Telling stories is one of the most powerful ways to get people thinking about any given subject. Stories are full of twists and turns which get your emotions and imagination going more than anything else. Our work as product designers requires us to constantly be able to empathise with the end user, and what better way to do so than through the use of storytelling?
In this post, I’m going to run you through my storytelling workshop which I ran for the design team very recently. The topic I set was Design Fiction, to make it a fun team exercise. But you can set the topic & scenarios to something more project-specific if you wish as I will explain at the end.
Design fiction is a design practice aiming at exploring and criticising possible futures by creating speculative, and often provocative, scenarios narrated through designed artefacts. (Think Black Mirror, but not always as dark.)
Step 1 — Choose your scenarios
Come up with some scenarios you want to explore. I came up with these prior to the session.
- Imagine the world in 50 years time, how will today’s 20 year olds be using technology when they are 70 years old?
- Imagine a time when all of the world’s hospitals are staffed by robots. How would that be?
- Imagine a world where everyone has their own iBot which knows you better than yourself. How might that be?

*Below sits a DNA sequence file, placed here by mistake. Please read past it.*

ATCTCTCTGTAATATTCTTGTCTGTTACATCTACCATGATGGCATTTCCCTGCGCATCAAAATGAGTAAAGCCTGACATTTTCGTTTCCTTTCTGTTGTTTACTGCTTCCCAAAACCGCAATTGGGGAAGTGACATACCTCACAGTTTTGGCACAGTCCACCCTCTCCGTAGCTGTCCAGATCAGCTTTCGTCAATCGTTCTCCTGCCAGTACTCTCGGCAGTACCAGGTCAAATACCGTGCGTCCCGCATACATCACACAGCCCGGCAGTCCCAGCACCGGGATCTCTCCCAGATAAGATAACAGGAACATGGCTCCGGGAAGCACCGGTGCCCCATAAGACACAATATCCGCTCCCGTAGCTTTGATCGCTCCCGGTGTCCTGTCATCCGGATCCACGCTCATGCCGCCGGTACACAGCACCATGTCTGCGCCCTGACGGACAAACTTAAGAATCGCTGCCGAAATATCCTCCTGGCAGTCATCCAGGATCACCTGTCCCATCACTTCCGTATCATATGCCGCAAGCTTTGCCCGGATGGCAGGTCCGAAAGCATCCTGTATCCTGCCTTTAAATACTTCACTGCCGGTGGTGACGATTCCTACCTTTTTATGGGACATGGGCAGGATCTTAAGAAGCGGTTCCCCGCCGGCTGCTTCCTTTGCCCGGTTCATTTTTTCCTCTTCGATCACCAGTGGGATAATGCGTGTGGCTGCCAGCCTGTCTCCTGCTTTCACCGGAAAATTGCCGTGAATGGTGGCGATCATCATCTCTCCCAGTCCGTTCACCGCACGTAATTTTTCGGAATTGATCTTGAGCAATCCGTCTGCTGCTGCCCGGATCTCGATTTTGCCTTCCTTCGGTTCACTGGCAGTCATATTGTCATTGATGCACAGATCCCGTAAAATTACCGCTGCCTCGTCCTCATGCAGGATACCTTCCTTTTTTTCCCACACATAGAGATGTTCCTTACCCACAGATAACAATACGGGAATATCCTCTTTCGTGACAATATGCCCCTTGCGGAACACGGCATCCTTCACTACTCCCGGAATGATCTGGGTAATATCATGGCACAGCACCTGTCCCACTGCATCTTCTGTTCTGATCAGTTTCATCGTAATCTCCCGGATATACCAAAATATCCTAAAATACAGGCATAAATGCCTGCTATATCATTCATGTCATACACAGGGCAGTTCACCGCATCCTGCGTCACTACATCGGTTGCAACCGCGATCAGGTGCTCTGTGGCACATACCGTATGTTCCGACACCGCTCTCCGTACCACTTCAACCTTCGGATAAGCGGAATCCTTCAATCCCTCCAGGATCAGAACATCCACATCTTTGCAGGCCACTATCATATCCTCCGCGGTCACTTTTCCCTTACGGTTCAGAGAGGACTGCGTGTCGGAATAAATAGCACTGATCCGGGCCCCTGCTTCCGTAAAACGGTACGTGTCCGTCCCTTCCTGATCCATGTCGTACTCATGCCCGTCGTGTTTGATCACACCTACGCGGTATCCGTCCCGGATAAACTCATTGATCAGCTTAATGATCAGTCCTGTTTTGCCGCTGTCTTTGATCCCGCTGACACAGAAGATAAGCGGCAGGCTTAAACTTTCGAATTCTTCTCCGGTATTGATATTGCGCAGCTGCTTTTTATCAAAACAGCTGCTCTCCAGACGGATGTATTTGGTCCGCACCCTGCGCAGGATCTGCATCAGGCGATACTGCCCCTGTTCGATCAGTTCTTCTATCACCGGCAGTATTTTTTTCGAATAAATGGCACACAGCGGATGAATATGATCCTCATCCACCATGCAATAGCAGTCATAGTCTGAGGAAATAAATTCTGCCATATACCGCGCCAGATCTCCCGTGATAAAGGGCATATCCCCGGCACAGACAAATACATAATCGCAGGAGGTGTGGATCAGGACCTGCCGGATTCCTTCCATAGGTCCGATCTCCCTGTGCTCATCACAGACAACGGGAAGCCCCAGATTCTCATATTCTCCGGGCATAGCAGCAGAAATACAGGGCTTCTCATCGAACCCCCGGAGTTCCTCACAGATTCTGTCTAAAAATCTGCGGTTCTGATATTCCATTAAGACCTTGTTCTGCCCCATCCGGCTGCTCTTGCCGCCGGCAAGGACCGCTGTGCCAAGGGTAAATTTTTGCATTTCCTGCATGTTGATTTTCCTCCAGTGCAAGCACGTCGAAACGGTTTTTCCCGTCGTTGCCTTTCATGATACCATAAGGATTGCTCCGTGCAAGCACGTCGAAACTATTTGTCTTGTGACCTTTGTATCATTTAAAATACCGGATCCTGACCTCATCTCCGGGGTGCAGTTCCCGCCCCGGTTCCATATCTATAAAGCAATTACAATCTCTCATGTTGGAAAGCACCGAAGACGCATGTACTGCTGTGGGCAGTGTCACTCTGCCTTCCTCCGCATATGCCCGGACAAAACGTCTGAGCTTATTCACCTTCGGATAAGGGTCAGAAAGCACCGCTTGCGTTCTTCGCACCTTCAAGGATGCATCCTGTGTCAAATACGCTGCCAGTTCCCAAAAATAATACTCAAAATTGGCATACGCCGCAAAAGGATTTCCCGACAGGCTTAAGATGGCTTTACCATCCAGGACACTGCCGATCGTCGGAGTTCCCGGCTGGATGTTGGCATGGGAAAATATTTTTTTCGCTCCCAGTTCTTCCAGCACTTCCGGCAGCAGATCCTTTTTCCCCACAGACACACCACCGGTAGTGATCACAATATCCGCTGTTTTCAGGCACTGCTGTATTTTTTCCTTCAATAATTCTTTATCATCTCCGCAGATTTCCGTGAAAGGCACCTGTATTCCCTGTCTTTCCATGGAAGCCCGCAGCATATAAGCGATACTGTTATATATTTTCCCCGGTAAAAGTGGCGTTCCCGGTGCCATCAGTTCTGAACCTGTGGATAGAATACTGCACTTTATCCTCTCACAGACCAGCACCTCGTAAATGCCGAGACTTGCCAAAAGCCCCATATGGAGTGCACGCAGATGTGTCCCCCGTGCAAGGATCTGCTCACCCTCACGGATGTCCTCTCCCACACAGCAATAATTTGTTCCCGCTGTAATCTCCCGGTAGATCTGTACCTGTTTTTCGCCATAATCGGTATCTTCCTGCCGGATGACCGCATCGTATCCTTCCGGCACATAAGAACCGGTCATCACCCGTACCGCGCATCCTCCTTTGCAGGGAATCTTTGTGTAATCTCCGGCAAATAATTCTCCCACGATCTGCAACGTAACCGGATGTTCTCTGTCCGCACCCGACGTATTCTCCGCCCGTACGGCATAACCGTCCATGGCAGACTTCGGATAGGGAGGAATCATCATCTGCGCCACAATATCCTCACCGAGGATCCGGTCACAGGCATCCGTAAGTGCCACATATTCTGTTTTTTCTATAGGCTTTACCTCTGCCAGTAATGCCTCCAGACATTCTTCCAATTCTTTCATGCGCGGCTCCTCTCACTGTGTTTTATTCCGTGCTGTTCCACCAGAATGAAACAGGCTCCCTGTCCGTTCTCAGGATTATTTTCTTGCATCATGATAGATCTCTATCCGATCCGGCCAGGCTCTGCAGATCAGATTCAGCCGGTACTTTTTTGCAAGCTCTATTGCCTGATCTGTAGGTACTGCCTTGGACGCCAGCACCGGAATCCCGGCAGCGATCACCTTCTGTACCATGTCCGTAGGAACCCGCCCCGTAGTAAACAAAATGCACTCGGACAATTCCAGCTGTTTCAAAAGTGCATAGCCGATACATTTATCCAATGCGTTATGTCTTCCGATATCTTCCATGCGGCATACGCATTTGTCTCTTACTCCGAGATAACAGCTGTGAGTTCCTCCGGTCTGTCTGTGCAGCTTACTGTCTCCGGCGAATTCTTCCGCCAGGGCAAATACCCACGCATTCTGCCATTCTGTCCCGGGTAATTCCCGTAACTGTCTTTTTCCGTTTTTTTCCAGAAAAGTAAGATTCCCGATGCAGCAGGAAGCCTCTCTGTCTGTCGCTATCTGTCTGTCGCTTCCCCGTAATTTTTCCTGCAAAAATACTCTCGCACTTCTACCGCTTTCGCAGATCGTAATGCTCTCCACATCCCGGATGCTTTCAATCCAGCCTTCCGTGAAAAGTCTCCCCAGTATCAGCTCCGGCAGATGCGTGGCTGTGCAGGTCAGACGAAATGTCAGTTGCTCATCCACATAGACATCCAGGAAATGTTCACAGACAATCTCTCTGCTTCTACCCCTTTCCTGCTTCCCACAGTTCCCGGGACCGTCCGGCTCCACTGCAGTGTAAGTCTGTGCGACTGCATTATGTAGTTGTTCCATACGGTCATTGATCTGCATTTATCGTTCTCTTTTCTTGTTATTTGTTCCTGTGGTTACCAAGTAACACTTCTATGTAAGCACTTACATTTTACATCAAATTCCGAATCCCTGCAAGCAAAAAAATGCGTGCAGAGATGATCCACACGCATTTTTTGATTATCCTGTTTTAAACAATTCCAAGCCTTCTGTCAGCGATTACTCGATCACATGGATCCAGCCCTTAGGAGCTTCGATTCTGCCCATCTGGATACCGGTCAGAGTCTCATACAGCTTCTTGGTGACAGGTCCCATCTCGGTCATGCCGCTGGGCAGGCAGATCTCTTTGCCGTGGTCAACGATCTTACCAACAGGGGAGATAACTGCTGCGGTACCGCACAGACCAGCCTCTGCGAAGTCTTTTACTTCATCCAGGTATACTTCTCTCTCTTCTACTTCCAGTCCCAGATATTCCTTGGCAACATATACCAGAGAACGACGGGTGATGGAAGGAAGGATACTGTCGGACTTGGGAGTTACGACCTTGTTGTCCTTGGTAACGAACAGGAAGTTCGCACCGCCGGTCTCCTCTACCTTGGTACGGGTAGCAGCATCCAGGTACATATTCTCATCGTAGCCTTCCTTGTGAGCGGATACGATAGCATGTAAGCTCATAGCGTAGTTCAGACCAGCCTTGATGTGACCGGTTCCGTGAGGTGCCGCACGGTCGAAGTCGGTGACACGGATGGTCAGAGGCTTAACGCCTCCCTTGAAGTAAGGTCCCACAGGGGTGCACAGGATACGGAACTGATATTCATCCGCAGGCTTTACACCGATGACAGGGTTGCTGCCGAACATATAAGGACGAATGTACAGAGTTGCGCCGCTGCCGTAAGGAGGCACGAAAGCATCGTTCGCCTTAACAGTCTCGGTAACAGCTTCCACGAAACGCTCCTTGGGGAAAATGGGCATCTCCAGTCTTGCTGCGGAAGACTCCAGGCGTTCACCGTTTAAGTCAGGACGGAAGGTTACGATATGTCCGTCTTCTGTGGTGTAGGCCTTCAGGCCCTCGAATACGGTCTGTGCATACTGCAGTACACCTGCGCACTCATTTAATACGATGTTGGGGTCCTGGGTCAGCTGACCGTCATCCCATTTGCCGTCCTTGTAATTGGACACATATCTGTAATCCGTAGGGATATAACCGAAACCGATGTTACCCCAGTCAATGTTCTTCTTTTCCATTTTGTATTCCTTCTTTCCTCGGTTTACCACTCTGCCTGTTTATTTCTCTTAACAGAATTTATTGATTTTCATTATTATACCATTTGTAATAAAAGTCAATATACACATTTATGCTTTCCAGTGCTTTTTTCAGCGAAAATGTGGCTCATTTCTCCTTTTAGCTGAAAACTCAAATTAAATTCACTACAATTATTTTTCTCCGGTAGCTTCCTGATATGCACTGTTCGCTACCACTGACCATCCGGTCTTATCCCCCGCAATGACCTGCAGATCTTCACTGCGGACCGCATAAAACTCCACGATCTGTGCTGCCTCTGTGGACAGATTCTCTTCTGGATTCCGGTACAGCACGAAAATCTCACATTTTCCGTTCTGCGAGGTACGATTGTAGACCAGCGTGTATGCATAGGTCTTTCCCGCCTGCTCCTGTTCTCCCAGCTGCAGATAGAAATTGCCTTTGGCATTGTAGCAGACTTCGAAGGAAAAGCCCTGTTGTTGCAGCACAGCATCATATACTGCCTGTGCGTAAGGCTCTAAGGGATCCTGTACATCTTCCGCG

Split the group up into teams of 3–5 and have each team tackle one scenario.
Step 2 — Teams decide themes
Have fun with this section and try to think of some interesting themes which can later be applied to your story. These allow us to get closer to all of the emotions our users are likely to be going through.
Once the 5 mins is up, the teams should spend 2 mins choosing their top 5 to focus on.
Step 3 — Characters
Teams should spend a short amount of time coming up with some very simple characters for their story, they should have either 2 or 3 characters. We only need their names and age.
Step 3 — Plot tools
Use your themes and characters to think of some interesting scenarios. Stack the plot tools alongside all of your themes. These don’t have to match up too much just yet, just focus on variation and interesting plot tools.
Step 4 — Timeline
Spend 5 minutes attempting to put all of your plot tools in a timeline. At first your story might seem a bit crazy, but feel free to add in a couple of plot tools to pull it all together.
Step 5 — Storyboard
This is the last creation part. The teams should get sheets of A3 paper and storyboard their story using super simple triangle people. This will be presented to the other teams after the 15 mins us up.
Step 6 — Present ideas!
Gather around each teams wall and tell your story. It’s as simple as that! It’s amazing how quickly you can develop detailed stories from nothing.
Applying this to your own situation
If you want to do this for something more project specific, you could follow this framework:
- Scenarios — high level user tasks, e.g ‘Adding multiple items to you basket’ or ‘Updating your account details’
- Themes — emotions you have identified which your users experience
- Characters — based on personas you’ve created from your users
- Plot tools — Common trends which you’ve spotted in reviews/interviews or user testing sessions
Feel free to adapt this as much as you like, and let us know how it goes!